In this presentation I will talk about the design of scalable recommender systems and its similarity with advertising systems. The problem of generating and delivering recommendations of content/products to appropriate audiences and ultimately to individual users at scale is largely similar to the matching problem in computational advertising, specially in the context of dealing with self and cross promotional content. In this analogy with online advertising a display opportunity triggers a recommendation. The actors are the publisher (website/medium/app owner) the advertiser (content owner or promoter), whereas the ads or creatives represent the items being recommended that compete for the display opportunity and may have different monetary value to the actors. To effectively control what is recommended to whom, targeting constraints need to be defined over an attribute space, typically grouped by type (Audience, Content, Context, etc.) where some associated values are not known until decisioning time. In addition to constraints, there are business objectives (e.g. delivery quota) defined by the actors. Both constraints and objectives can be encapsulated into and expressed as campaigns. Finally, there there is the concept of relevance, directly related to users' response prediction that is computed using the same attribute space used as signals.
As in advertising, recommendation systems require a serving platform where decisioning happens in real-time (few milliseconds) typically selecting an optimal set of items to display to the user from hundreds, sometimes thousands or millions of items. User actions are then taken as feedback and used to learn models that dynamically adjust order to meet business objectives.
This is a radical departure from the traditional item-based and user-based collaborative filtering approach to recommender systems, which fails to factor-in context, such as time-of-day, geo-location or category of the surrounding content to generate more accurate recommendations. Traditional approaches also fail to recognize that recommendations don't happen in a vacuum and as such may require the evaluation of business constraints and objectives. All this should be considered when designing and developing true commercial recommender/advertising systems.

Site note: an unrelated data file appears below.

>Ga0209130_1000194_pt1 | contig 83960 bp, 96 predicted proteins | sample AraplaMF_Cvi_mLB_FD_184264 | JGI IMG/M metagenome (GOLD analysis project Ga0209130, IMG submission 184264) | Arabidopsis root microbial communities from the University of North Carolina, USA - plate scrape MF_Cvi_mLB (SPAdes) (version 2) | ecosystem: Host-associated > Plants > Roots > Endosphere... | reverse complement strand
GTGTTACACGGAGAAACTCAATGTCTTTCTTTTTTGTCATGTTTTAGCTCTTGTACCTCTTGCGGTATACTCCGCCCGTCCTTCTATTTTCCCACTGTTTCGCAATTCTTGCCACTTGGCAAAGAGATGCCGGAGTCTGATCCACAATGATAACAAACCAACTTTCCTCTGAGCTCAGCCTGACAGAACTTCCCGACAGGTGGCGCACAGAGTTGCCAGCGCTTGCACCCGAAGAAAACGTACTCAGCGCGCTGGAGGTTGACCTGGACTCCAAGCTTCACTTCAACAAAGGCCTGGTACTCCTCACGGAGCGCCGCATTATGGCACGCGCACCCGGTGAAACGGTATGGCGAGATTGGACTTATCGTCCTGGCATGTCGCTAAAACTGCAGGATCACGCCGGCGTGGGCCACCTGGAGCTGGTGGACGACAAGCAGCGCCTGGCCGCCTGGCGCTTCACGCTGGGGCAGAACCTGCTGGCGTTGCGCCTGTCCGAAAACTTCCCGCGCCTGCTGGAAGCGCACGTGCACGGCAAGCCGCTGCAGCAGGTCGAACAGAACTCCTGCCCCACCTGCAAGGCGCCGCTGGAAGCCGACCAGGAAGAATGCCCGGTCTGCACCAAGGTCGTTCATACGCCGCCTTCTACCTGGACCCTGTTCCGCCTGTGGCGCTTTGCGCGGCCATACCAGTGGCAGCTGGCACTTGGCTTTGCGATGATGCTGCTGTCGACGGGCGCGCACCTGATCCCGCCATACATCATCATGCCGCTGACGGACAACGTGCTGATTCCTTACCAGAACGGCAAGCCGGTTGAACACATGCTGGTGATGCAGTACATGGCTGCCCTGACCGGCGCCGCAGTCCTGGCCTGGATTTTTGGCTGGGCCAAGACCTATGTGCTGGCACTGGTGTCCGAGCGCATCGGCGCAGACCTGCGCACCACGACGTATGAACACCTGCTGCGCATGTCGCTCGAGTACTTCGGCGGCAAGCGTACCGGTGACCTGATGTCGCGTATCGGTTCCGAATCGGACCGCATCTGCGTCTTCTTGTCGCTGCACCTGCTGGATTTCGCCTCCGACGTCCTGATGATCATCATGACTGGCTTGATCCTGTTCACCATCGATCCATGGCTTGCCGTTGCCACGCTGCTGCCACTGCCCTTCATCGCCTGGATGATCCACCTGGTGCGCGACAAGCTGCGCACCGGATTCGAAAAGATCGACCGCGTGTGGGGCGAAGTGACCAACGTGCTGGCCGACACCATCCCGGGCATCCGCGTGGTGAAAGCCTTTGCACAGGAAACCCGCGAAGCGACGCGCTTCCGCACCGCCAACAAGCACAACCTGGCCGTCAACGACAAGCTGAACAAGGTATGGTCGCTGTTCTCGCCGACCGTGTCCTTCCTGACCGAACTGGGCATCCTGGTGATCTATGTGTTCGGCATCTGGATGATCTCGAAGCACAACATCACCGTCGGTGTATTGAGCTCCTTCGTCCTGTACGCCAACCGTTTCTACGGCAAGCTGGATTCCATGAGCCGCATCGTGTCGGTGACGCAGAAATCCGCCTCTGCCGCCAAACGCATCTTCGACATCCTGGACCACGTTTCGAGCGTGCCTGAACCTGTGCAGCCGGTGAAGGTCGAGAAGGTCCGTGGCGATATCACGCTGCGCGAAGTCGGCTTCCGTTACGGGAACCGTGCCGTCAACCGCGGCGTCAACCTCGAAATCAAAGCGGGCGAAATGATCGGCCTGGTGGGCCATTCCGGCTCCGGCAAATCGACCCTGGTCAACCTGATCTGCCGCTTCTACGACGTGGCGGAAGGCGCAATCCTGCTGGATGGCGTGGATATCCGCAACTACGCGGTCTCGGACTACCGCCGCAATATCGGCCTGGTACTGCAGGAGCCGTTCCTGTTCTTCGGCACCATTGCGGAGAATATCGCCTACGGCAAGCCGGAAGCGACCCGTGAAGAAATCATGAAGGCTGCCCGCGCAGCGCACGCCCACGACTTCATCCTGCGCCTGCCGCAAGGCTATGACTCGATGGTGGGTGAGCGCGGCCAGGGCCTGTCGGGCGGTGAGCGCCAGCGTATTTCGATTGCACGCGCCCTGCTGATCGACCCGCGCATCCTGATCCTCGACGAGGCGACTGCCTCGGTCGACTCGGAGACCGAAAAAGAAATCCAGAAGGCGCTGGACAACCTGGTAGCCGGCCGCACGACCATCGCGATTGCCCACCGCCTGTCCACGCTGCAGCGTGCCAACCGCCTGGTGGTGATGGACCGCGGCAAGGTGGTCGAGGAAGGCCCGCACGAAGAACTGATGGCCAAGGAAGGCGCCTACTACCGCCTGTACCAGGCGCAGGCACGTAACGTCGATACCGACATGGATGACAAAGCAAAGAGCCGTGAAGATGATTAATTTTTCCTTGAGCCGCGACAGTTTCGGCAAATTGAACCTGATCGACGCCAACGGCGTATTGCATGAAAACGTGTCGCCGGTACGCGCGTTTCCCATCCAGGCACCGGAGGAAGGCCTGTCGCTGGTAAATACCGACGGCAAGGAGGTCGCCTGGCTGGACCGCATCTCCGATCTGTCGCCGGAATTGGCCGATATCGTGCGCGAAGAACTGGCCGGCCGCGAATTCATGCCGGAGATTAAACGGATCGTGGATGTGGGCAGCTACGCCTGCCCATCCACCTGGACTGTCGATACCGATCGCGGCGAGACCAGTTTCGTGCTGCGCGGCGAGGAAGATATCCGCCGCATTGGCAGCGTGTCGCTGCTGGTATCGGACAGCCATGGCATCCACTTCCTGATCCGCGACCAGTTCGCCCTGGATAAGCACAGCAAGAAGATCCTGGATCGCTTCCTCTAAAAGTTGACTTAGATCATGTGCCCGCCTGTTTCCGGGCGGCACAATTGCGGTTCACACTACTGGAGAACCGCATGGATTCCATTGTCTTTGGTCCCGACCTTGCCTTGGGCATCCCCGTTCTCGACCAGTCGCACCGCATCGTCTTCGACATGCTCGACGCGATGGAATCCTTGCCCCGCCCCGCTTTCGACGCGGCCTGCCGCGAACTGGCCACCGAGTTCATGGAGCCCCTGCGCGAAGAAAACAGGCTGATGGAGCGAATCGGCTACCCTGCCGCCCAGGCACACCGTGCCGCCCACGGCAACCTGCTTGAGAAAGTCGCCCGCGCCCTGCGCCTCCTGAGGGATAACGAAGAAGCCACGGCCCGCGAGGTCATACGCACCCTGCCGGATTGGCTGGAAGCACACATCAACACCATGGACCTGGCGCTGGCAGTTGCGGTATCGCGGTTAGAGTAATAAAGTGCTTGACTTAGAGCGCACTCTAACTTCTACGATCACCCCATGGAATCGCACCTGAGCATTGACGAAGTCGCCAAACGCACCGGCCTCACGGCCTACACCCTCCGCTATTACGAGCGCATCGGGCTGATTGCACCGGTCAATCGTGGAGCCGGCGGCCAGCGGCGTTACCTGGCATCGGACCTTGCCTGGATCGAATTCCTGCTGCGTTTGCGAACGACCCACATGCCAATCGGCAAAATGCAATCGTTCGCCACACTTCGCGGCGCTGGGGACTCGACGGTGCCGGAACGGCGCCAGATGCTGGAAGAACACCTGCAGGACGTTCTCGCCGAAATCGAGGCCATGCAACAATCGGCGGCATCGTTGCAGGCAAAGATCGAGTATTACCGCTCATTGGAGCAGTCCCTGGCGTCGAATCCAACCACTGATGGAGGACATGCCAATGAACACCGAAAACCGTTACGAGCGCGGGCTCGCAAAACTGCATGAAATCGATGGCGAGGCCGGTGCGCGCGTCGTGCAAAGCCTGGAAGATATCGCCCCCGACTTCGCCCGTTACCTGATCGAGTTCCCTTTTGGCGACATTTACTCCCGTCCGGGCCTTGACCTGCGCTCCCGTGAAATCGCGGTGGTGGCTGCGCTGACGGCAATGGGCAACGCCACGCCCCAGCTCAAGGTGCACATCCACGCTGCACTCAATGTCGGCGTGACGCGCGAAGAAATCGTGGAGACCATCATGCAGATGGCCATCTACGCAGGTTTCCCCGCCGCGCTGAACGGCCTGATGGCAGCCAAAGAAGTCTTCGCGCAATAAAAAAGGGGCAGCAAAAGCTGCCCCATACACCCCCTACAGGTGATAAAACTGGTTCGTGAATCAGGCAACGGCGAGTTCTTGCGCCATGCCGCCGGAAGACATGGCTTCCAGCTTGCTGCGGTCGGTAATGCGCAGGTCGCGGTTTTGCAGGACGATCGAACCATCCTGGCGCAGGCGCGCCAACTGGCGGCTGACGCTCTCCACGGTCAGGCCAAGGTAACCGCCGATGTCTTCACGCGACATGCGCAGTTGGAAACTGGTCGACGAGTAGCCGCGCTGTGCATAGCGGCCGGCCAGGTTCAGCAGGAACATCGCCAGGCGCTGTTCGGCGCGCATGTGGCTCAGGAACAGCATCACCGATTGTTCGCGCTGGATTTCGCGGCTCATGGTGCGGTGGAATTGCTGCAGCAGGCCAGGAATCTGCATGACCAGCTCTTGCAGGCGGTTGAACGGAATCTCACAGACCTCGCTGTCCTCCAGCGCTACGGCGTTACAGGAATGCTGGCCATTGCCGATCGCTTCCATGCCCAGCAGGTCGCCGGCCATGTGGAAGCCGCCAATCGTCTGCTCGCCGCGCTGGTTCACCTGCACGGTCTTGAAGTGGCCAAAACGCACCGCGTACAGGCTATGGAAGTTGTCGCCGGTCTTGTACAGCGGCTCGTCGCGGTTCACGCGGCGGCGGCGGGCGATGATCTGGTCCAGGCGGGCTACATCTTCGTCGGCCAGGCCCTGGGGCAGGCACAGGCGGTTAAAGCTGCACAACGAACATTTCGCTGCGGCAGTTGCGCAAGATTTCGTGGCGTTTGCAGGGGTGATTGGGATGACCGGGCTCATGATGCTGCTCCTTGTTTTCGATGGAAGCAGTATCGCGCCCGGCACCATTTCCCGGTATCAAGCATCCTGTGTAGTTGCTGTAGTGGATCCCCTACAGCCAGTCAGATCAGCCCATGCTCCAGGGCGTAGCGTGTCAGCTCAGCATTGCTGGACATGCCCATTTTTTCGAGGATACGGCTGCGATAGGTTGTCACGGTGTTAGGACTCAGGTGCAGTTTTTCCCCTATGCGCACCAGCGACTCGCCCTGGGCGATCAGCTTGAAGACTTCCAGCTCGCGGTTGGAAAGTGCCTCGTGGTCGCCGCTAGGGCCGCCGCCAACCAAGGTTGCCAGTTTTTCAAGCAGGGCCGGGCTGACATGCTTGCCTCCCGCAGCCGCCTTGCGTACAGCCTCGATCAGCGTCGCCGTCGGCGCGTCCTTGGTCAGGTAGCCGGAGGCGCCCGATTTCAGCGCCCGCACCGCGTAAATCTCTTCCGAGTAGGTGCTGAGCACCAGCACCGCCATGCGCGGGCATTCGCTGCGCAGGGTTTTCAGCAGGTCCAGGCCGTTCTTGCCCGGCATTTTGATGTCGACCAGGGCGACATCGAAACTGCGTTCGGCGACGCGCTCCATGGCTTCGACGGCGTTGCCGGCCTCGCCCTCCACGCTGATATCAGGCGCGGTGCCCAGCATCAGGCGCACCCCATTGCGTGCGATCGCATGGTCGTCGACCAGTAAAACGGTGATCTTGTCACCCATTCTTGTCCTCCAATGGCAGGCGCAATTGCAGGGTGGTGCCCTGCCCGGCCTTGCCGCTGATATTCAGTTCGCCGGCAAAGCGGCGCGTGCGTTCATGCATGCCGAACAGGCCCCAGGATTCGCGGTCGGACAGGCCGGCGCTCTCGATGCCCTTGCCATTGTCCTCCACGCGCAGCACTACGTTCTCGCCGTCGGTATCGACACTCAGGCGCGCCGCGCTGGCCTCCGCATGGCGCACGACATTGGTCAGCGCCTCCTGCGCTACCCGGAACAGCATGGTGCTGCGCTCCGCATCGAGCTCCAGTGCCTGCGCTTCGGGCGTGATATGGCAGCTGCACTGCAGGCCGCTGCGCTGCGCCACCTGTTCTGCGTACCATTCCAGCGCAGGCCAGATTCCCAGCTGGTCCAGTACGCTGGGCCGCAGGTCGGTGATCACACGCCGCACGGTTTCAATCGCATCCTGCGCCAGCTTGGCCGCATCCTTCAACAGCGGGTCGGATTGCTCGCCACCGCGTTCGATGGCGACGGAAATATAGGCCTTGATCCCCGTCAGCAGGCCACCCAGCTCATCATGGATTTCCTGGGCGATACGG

Joaquin A. Delgado is currently Director of Advertising Technology at Intel Media (a wholly owned subsidiary of Intel Corp.), working on disruptive technologies in the Internet T.V. space. Previous to that he held CTO positions at AdBrite, Lending Club and TripleHop Technologies (acquired by Oracle). He was also Director of Engineering and Sr. Architect Principal at Yahoo! His expertise lies on distributed systems, advertising technology, machine learning, recommender systems and search. He holds a Ph.D in computer science and artificial intelligence from Nagoya Institute of Technology, Japan.
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